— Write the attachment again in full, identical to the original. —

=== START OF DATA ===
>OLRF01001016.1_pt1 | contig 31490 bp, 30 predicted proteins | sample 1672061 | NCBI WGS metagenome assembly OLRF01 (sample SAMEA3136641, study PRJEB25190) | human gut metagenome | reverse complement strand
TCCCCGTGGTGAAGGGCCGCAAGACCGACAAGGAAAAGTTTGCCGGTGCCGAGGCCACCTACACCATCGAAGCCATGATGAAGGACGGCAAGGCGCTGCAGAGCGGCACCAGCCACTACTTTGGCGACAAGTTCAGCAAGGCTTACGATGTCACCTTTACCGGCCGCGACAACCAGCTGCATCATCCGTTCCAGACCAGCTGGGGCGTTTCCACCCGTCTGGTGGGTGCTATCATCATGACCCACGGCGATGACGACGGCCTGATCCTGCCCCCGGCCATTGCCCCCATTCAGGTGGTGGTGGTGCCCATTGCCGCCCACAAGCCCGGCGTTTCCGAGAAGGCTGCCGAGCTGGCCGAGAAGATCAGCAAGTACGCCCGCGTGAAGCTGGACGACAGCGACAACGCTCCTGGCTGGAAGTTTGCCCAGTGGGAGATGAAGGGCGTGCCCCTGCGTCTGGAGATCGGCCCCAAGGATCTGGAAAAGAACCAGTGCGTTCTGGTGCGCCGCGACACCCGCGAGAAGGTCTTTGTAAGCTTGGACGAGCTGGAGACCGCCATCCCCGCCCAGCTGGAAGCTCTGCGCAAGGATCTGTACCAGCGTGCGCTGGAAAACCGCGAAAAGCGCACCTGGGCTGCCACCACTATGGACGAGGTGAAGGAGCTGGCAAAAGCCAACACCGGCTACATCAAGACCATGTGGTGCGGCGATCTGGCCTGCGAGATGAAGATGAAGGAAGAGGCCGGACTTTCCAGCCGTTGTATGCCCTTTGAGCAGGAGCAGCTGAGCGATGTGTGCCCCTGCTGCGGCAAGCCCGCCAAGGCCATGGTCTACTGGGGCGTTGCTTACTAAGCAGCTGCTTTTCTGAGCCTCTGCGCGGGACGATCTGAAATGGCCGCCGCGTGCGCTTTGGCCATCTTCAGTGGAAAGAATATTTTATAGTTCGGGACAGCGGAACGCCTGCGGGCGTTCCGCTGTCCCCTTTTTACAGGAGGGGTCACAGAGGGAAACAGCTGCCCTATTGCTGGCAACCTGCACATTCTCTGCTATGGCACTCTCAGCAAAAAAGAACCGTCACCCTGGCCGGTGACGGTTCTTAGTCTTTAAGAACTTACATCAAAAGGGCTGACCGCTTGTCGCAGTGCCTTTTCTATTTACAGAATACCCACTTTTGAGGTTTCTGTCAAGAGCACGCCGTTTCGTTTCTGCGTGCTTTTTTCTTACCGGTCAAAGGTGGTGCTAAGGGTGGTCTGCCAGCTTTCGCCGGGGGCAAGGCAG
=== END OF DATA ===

>OLRF01001016.1_pt1 | contig 31490 bp, 30 predicted proteins | sample 1672061 | NCBI WGS metagenome assembly OLRF01 (sample SAMEA3136641, study PRJEB25190) | human gut metagenome | reverse complement strand
TCCCCGTGGTGAAGGGCCGCAAGACCGACAAGGAAAAGTTTGCCGGTGCCGAGGCCACCTACACCATCGAAGCCATGATGAAGGACGGCAAGGCGCTGCAGAGCGGCACCAGCCACTACTTTGGCGACAAGTTCAGCAAGGCTTACGATGTCACCTTTACCGGCCGCGACAACCAGCTGCATCATCCGTTCCAGACCAGCTGGGGCGTTTCCACCCGTCTGGTGGGTGCTATCATCATGACCCACGGCGATGACGACGGCCTGATCCTGCCCCCGGCCATTGCCCCCATTCAGGTGGTGGTGGTGCCCATTGCCGCCCACAAGCCCGGCGTTTCCGAGAAGGCTGCCGAGCTGGCCGAGAAGATCAGCAAGTACGCCCGCGTGAAGCTGGACGACAGCGACAACGCTCCTGGCTGGAAGTTTGCCCAGTGGGAGATGAAGGGCGTGCCCCTGCGTCTGGAGATCGGCCCCAAGGATCTGGAAAAGAACCAGTGCGTTCTGGTGCGCCGCGACACCCGCGAGAAGGTCTTTGTAAGCTTGGACGAGCTGGAGACCGCCATCCCCGCCCAGCTGGAAGCTCTGCGCAAGGATCTGTACCAGCGTGCGCTGGAAAACCGCGAAAAGCGCACCTGGGCTGCCACCACTATGGACGAGGTGAAGGAGCTGGCAAAAGCCAACACCGGCTACATCAAGACCATGTGGTGCGGCGATCTGGCCTGCGAGATGAAGATGAAGGAAGAGGCCGGACTTTCCAGCCGTTGTATGCCCTTTGAGCAGGAGCAGCTGAGCGATGTGTGCCCCTGCTGCGGCAAGCCCGCCAAGGCCATGGTCTACTGGGGCGTTGCTTACTAAGCAGCTGCTTTTCTGAGCCTCTGCGCGGGACGATCTGAAATGGCCGCCGCGTGCGCTTTGGCCATCTTCAGTGGAAAGAATATTTTATAGTTCGGGACAGCGGAACGCCTGCGGGCGTTCCGCTGTCCCCTTTTTACAGGAGGGGTCACAGAGGGAAACAGCTGCCCTATTGCTGGCAACCTGCACATTCTCTGCTATGGCACTCTCAGCAAAAAAGAACCGTCACCCTGGCCGGTGACGGTTCTTAGTCTTTAAGAACTTACATCAAAAGGGCTGACCGCTTGTCGCAGTGCCTTTTCTATTTACAGAATACCCACTTTTGAGGTTTCTGTCAAGAGCACGCCGTTTCGTTTCTGCGTGCTTTTTTCTTACCGGTCAAAGGTGGTGCTAAGGGTGGTCTGCCAGCTTTCGCCGGGGGCAAGGCAG